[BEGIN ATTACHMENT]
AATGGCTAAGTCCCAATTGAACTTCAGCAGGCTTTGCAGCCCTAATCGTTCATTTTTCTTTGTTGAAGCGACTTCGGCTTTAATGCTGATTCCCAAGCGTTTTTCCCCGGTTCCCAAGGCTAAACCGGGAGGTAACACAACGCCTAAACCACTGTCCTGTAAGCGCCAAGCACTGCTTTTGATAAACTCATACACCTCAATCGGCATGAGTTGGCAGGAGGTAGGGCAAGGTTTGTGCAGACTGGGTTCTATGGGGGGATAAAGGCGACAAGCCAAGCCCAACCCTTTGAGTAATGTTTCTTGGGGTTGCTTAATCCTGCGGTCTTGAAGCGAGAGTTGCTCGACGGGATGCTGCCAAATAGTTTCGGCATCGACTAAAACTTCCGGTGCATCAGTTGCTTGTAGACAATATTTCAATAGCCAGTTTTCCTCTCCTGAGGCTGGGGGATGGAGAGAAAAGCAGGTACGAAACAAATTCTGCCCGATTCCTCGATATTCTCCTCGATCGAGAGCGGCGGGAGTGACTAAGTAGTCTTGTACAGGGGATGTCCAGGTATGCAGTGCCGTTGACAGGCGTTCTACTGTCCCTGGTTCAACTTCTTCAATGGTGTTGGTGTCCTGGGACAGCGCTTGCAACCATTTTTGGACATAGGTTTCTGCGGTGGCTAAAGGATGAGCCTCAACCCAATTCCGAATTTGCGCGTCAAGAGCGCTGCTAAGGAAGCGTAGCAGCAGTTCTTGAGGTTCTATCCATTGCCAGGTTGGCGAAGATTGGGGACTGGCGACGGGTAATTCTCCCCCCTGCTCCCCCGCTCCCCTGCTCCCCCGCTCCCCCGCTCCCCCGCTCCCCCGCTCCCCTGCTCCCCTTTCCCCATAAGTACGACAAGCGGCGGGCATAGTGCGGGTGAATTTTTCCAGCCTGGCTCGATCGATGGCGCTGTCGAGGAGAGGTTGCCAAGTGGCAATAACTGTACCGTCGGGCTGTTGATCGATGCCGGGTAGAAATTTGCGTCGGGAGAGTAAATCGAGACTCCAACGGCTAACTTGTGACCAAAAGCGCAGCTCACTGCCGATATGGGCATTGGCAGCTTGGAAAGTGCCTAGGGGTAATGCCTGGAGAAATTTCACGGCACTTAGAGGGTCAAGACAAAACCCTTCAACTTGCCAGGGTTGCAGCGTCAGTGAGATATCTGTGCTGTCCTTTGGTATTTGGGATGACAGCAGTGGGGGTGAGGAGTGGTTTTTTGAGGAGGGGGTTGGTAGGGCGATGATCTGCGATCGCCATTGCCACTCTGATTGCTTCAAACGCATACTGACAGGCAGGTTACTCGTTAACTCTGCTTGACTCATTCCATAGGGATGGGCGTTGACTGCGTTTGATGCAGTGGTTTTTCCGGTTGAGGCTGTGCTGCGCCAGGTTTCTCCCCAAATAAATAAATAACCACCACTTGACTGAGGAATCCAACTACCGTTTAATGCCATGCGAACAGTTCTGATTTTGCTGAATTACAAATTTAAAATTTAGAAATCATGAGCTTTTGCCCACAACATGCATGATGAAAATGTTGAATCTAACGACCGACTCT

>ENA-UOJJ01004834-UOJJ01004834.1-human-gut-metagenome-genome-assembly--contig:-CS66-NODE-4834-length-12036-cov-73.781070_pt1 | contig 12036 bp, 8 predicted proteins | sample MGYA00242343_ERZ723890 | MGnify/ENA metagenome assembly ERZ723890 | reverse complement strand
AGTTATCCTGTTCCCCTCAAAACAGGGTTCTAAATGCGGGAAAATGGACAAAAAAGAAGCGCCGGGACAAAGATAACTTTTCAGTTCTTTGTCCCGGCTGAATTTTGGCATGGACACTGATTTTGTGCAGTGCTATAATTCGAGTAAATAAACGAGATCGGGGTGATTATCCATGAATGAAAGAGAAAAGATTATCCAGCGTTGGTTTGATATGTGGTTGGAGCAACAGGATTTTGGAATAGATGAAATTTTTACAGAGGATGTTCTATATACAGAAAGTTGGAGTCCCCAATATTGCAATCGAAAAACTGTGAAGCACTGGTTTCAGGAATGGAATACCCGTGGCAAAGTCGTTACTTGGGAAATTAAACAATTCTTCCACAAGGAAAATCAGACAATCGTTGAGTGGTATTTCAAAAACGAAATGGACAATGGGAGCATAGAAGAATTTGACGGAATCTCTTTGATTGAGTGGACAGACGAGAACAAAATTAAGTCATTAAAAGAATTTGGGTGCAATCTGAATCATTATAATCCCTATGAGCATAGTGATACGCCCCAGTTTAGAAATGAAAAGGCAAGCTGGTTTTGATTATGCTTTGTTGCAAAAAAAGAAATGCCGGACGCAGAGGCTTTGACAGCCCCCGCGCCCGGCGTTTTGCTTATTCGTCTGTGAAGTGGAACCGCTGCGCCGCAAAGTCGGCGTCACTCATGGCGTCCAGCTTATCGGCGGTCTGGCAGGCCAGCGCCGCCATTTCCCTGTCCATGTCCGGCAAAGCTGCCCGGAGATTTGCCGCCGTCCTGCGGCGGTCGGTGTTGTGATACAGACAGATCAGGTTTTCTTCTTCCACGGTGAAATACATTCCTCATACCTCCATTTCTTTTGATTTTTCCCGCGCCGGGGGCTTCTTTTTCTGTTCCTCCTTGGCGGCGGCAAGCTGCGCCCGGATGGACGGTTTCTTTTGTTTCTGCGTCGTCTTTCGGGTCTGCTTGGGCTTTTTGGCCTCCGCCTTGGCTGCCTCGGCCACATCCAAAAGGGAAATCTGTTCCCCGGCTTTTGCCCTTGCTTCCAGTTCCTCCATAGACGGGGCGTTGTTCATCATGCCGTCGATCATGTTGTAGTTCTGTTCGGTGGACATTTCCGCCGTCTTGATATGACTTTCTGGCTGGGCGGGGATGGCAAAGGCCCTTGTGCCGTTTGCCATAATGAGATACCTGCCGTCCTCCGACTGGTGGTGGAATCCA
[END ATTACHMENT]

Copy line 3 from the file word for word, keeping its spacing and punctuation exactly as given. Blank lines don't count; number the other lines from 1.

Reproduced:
AGTTATCCTGTTCCCCTCAAAACAGGGTTCTAAATGCGGGAAAATGGACAAAAAAGAAGCGCCGGGACAAAGATAACTTTTCAGTTCTTTGTCCCGGCTGAATTTTGGCATGGACACTGATTTTGTGCAGTGCTATAATTCGAGTAAATAAACGAGATCGGGGTGATTATCCATGAATGAAAGAGAAAAGATTATCCAGCGTTGGTTTGATATGTGGTTGGAGCAACAGGATTTTGGAATAGATGAAATTTTTACAGAGGATGTTCTATATACAGAAAGTTGGAGTCCCCAATATTGCAATCGAAAAACTGTGAAGCACTGGTTTCAGGAATGGAATACCCGTGGCAAAGTCGTTACTTGGGAAATTAAACAATTCTTCCACAAGGAAAATCAGACAATCGTTGAGTGGTATTTCAAAAACGAAATGGACAATGGGAGCATAGAAGAATTTGACGGAATCTCTTTGATTGAGTGGACAGACGAGAACAAAATTAAGTCATTAAAAGAATTTGGGTGCAATCTGAATCATTATAATCCCTATGAGCATAGTGATACGCCCCAGTTTAGAAATGAAAAGGCAAGCTGGTTTTGATTATGCTTTGTTGCAAAAAAAGAAATGCCGGACGCAGAGGCTTTGACAGCCCCCGCGCCCGGCGTTTTGCTTATTCGTCTGTGAAGTGGAACCGCTGCGCCGCAAAGTCGGCGTCACTCATGGCGTCCAGCTTATCGGCGGTCTGGCAGGCCAGCGCCGCCATTTCCCTGTCCATGTCCGGCAAAGCTGCCCGGAGATTTGCCGCCGTCCTGCGGCGGTCGGTGTTGTGATACAGACAGATCAGGTTTTCTTCTTCCACGGTGAAATACATTCCTCATACCTCCATTTCTTTTGATTTTTCCCGCGCCGGGGGCTTCTTTTTCTGTTCCTCCTTGGCGGCGGCAAGCTGCGCCCGGATGGACGGTTTCTTTTGTTTCTGCGTCGTCTTTCGGGTCTGCTTGGGCTTTTTGGCCTCCGCCTTGGCTGCCTCGGCCACATCCAAAAGGGAAATCTGTTCCCCGGCTTTTGCCCTTGCTTCCAGTTCCTCCATAGACGGGGCGTTGTTCATCATGCCGTCGATCATGTTGTAGTTCTGTTCGGTGGACATTTCCGCCGTCTTGATATGACTTTCTGGCTGGGCGGGGATGGCAAAGGCCCTTGTGCCGTTTGCCATAATGAGATACCTGCCGTCCTCCGACTGGTGGTGGAATCCA